Great post Ian! I too agree that physical activity is very helpful to become centered and clear ones mind…that great endorphine release 🙂 Living with mindfulness is something that I’ve been personally working very hard at in the past 6 months.
Another great technique is to adopt a habit of daily sitting, it’s incrediable how such a simple thing can really make a difference in ones life. It doesn’t have to be long 10 minutes the key is to do it daily, we are all so busy this is just is one powerful technique in becoming mindful. Mindfulness training is becoming very big with corporations too, Google as an example offers a course ” Search Inside Yourself” it is based on teaching the staff to stay in the moment. This has been proven to decrease stress levels and increases creativity and productivity.
My opinion is we can learn from the past Lessons Learned, we can plan for the future…but the true power comes from the here and now, making each day as great and fulfilling as we can.
Thanks again for your Great Sunday posts.
I love this: “… the true power comes from the here and now …”. Our vision for the future will only happen as a result of what we do right now. We will do the right things now if we are able to be present and mindful of what is happening in our lives right now. Thanks for the great thoughts!!
Absolutely 😊 Leadership through mindfulness
Thank you for this insightful piece Ian. Your words reminded me that Daniel Goleman – the main developer of Emotional Intelligence and author of the book “Primal Leadership”, is a Buddhist. HIs inspiration is from the place of being present and mindful. I am a big fan of EI and its impact on out outer and inner worlds!
It’s funny you should mention Mr. Goleman. I am reading his book “Social Intelligence”. I love how his science melds so seemlessly with his mindfulness approach.
So do I Ian. When I was doing executive coaching I did a lot of EI work and am certified in two instruments. If you ever want to explore further I’d be happy to connect directly.
Nowadays I bring EI together with Mindfulness and Yoga in a series of workshops. Very satisfying for the mind body and soul 🙂
Great post, Ian! It is a great reminder of how important exercise, enjoying the outdoors and staying connected to others really is. Right now I am struggling with the exercise part, for me it all comes down to scheduling the time which I need to work on as work/life balance starts to eventually get back into check.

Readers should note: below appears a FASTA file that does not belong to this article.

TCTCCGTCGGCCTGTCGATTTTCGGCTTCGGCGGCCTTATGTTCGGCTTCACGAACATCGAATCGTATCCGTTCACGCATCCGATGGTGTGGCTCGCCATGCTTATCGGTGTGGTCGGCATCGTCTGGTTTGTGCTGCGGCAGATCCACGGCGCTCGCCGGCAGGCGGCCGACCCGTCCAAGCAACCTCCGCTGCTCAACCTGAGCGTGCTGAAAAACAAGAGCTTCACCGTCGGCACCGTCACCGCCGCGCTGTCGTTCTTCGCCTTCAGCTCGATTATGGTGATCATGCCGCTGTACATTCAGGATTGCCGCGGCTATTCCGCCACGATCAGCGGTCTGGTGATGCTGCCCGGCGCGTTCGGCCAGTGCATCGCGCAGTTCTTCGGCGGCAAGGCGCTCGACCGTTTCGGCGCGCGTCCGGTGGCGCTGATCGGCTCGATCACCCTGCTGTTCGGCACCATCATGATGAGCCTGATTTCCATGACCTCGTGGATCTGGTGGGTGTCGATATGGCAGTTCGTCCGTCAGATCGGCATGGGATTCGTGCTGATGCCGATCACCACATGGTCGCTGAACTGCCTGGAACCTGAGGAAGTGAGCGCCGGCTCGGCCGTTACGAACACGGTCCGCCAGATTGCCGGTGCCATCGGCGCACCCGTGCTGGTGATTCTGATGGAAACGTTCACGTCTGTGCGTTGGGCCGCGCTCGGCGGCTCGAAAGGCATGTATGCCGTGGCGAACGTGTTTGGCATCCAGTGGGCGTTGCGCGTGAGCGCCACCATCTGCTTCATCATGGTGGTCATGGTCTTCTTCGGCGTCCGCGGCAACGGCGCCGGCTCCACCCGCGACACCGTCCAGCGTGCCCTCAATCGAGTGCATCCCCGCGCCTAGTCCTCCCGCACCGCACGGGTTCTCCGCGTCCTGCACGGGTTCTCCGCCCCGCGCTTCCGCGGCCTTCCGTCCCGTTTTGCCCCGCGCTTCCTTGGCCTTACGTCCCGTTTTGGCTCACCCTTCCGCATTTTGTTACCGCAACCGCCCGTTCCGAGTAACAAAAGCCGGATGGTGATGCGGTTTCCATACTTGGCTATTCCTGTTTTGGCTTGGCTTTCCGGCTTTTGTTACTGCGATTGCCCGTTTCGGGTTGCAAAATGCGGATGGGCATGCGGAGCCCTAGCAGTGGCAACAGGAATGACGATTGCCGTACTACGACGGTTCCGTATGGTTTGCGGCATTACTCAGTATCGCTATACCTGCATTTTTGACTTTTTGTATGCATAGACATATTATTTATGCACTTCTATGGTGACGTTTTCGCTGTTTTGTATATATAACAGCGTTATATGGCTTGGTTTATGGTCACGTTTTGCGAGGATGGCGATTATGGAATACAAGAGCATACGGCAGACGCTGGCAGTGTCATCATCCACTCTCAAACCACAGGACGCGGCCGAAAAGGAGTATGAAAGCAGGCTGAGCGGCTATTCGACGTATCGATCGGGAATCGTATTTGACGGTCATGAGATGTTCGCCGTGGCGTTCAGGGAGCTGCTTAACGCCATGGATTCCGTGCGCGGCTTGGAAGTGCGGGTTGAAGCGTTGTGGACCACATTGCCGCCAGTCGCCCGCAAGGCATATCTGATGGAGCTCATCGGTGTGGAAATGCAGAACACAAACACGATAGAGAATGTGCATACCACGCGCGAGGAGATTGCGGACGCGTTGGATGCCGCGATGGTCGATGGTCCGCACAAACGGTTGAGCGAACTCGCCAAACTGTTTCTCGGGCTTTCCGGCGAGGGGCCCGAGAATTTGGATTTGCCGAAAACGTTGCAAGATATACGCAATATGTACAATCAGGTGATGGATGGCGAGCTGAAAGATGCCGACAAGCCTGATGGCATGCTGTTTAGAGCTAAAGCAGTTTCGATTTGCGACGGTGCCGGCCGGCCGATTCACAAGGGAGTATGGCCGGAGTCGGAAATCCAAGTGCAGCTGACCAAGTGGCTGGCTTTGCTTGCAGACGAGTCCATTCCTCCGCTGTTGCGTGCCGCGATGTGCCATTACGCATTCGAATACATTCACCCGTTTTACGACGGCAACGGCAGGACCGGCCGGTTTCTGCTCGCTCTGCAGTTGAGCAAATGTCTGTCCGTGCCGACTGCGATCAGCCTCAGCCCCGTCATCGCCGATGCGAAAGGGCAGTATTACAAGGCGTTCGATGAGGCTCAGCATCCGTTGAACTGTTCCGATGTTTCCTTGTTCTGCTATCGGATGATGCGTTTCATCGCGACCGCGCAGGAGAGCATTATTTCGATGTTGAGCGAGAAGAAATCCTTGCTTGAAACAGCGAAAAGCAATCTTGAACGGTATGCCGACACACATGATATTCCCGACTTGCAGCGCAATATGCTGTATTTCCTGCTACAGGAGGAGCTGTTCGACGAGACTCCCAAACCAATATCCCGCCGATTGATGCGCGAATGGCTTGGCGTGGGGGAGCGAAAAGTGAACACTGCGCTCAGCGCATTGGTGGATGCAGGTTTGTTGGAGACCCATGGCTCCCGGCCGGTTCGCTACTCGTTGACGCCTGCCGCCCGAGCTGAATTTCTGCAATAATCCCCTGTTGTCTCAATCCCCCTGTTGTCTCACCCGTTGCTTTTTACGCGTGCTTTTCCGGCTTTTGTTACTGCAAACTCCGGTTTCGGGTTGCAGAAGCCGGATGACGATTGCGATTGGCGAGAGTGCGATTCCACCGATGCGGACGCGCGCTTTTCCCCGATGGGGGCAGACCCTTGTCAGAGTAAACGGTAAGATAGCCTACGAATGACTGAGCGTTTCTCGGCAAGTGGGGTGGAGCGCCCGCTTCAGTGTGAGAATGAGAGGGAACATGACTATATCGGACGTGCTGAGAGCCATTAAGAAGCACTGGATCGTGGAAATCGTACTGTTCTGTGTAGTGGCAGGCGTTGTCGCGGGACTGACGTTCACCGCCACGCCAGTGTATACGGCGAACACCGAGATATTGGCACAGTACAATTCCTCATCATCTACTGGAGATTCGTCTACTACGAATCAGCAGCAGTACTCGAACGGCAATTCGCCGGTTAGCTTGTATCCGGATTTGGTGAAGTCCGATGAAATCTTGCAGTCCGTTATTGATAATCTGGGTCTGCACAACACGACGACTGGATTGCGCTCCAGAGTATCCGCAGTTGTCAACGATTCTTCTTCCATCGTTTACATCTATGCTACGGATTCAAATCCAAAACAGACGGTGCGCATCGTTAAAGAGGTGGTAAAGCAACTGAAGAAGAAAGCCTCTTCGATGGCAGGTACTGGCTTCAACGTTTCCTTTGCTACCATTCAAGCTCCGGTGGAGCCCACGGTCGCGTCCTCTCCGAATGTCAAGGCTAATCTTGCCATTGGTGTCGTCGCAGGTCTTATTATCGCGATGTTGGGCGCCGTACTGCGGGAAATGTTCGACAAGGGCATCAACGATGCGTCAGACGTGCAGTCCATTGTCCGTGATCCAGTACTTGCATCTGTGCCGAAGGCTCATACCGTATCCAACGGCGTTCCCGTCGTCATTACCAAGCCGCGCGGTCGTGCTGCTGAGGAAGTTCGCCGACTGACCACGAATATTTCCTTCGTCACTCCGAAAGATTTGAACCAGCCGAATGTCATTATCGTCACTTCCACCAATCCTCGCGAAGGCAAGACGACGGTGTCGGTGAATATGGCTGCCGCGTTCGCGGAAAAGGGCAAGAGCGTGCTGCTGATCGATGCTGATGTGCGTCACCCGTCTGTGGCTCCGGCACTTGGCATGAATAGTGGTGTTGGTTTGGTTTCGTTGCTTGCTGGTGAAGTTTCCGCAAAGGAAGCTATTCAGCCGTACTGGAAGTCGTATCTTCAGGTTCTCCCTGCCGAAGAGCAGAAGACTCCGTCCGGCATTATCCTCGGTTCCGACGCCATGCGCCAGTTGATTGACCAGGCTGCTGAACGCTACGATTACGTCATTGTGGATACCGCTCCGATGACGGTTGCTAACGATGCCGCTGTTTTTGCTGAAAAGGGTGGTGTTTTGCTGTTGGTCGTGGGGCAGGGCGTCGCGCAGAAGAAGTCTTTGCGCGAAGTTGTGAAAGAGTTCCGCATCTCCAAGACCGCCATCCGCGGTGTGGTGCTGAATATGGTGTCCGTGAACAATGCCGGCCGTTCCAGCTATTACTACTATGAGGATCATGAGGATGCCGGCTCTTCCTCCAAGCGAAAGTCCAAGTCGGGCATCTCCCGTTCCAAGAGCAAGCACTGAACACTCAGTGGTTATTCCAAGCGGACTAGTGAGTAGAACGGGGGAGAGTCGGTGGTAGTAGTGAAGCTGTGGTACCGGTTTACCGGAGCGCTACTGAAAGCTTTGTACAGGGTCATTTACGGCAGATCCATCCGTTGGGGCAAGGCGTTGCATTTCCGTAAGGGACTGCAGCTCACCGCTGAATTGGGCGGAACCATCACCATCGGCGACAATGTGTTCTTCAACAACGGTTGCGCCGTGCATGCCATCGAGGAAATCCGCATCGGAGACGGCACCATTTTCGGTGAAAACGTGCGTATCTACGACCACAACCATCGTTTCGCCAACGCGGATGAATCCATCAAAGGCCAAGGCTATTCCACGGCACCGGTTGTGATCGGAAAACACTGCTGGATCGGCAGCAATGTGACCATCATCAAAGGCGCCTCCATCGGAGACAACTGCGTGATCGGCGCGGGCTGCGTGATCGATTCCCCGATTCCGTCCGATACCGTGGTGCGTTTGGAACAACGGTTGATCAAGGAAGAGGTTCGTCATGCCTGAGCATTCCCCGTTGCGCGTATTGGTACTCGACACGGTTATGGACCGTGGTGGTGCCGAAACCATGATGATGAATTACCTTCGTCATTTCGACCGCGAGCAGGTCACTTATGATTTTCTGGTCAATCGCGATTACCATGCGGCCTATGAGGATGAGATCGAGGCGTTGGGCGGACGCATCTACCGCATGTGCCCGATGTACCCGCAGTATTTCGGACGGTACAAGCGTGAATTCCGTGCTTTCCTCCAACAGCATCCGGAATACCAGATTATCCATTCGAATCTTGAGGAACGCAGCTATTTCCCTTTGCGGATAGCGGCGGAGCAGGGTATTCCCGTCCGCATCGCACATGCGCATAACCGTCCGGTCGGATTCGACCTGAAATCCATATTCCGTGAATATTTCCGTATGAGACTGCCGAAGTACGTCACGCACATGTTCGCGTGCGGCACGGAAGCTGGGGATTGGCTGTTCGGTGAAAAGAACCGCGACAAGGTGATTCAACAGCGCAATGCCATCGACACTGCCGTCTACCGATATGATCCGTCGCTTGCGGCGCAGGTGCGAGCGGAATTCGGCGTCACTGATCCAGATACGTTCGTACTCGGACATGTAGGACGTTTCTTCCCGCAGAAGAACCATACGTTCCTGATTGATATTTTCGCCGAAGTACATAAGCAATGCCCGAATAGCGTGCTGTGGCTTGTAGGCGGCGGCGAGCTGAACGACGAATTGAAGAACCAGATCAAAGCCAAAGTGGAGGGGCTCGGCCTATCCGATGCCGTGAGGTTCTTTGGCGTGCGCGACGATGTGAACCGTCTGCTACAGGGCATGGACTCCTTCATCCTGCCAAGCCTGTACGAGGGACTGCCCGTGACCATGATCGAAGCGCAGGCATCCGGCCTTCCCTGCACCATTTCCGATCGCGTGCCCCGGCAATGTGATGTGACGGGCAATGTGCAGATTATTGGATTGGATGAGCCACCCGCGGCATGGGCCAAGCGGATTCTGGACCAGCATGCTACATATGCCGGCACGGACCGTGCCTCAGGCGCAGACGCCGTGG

A technique I use for this but not as nearly as often as I should is fishing. Gives me great exercise walking the river and love being in the outdoors.
Thanks for sharing, as I started my morning today in somewhat of a stressful mood, just because I know what is on tap for the day. I enjoyed reading this post this morning as it reminded me to ‘chill out’ – so thanks again for sharing.
Thanks for the thoughts Rick. I can imagine how fishing would bring you to center! I grew up as a kid sitting on a dock with a fishing rod in my hand … it just grounded me so much as a person. In fact that’s all I felt when fishing … I’m alive! Not “I need to better at school” or “I wish I had more friends” or “my bike isn’t as good as Peter’s” … just the joy of being alive and in nature.
For me, I do the opposite than you as I retreat (rather than connect) and that charges me up. Then again I am an introvert and I need that daily time of solitude.
I read an interesting comment (but cannot find where) that extroverts go to coffee shops to interact with people, and introverts go to coffee shops to escape from people.
LOL. Love the coffee shop analogy as you can see both types in every one! I get the reference to recharging as well … that is classic Myers Briggs typing of introverts getting their energy internally. What is most important to me is that we each can identify what techniques will bring us back to our true centre so that we can reset our ability to operate naturally.